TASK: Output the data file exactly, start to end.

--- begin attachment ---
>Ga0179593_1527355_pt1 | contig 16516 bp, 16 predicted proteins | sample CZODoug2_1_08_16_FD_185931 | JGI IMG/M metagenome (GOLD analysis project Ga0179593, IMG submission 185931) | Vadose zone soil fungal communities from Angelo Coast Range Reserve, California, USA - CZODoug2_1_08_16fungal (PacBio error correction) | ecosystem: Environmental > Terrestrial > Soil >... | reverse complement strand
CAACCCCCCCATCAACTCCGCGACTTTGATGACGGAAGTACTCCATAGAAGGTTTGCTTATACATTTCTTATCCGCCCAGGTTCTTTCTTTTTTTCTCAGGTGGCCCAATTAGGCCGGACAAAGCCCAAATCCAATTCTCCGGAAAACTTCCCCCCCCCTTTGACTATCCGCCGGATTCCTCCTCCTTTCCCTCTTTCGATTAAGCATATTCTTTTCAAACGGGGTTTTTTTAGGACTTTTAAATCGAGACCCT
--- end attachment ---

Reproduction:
>Ga0179593_1527355_pt1 | contig 16516 bp, 16 predicted proteins | sample CZODoug2_1_08_16_FD_185931 | JGI IMG/M metagenome (GOLD analysis project Ga0179593, IMG submission 185931) | Vadose zone soil fungal communities from Angelo Coast Range Reserve, California, USA - CZODoug2_1_08_16fungal (PacBio error correction) | ecosystem: Environmental > Terrestrial > Soil >... | reverse complement strand
CAACCCCCCCATCAACTCCGCGACTTTGATGACGGAAGTACTCCATAGAAGGTTTGCTTATACATTTCTTATCCGCCCAGGTTCTTTCTTTTTTTCTCAGGTGGCCCAATTAGGCCGGACAAAGCCCAAATCCAATTCTCCGGAAAACTTCCCCCCCCCTTTGACTATCCGCCGGATTCCTCCTCCTTTCCCTCTTTCGATTAAGCATATTCTTTTCAAACGGGGTTTTTTTAGGACTTTTAAATCGAGACCCT